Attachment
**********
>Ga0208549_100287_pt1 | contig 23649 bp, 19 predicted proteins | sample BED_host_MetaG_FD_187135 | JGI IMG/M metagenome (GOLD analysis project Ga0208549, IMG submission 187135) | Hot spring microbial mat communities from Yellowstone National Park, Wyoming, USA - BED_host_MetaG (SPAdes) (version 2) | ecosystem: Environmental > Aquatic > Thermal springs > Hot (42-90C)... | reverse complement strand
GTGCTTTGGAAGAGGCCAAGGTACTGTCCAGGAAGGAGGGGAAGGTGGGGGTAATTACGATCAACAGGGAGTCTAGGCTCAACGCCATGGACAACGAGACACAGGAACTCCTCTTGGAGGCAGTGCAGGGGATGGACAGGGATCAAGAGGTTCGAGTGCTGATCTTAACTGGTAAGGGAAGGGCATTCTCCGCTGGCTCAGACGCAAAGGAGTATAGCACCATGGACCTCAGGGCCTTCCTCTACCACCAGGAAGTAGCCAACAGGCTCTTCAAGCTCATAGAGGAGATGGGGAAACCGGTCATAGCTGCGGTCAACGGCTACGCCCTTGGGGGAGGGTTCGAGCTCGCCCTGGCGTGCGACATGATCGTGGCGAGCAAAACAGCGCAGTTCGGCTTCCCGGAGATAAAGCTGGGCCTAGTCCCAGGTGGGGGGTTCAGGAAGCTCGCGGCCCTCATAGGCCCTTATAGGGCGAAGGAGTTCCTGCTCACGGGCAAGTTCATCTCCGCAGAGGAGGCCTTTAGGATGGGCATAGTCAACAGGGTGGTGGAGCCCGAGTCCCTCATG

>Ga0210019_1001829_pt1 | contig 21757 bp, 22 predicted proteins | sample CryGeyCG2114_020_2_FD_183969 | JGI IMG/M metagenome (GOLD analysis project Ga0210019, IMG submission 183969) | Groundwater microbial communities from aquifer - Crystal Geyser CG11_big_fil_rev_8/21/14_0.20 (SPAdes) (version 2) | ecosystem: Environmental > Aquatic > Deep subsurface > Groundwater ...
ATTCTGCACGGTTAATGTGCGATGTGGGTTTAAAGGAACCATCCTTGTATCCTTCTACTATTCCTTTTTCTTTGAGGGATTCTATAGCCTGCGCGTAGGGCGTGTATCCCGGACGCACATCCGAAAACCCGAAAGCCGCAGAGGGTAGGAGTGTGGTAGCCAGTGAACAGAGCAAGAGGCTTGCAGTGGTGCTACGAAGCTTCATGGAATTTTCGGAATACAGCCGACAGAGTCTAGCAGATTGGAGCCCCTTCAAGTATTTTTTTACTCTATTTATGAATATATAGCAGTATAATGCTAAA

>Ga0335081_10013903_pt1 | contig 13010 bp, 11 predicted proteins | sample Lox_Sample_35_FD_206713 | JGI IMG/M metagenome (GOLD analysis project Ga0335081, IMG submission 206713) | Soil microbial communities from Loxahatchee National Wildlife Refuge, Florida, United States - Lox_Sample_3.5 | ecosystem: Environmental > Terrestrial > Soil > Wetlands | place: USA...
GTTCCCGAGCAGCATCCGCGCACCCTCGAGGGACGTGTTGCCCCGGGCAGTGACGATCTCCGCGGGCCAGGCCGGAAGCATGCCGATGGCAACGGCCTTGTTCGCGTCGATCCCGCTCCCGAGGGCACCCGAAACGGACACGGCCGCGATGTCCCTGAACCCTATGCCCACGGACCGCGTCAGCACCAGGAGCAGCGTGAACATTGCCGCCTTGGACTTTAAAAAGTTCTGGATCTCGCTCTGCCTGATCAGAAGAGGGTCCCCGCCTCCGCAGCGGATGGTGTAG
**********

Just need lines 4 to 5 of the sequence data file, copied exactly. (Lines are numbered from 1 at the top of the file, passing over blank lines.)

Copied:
ATTCTGCACGGTTAATGTGCGATGTGGGTTTAAAGGAACCATCCTTGTATCCTTCTACTATTCCTTTTTCTTTGAGGGATTCTATAGCCTGCGCGTAGGGCGTGTATCCCGGACGCACATCCGAAAACCCGAAAGCCGCAGAGGGTAGGAGTGTGGTAGCCAGTGAACAGAGCAAGAGGCTTGCAGTGGTGCTACGAAGCTTCATGGAATTTTCGGAATACAGCCGACAGAGTCTAGCAGATTGGAGCCCCTTCAAGTATTTTTTTACTCTATTTATGAATATATAGCAGTATAATGCTAAA

>Ga0335081_10013903_pt1 | contig 13010 bp, 11 predicted proteins | sample Lox_Sample_35_FD_206713 | JGI IMG/M metagenome (GOLD analysis project Ga0335081, IMG submission 206713) | Soil microbial communities from Loxahatchee National Wildlife Refuge, Florida, United States - Lox_Sample_3.5 | ecosystem: Environmental > Terrestrial > Soil > Wetlands | place: USA...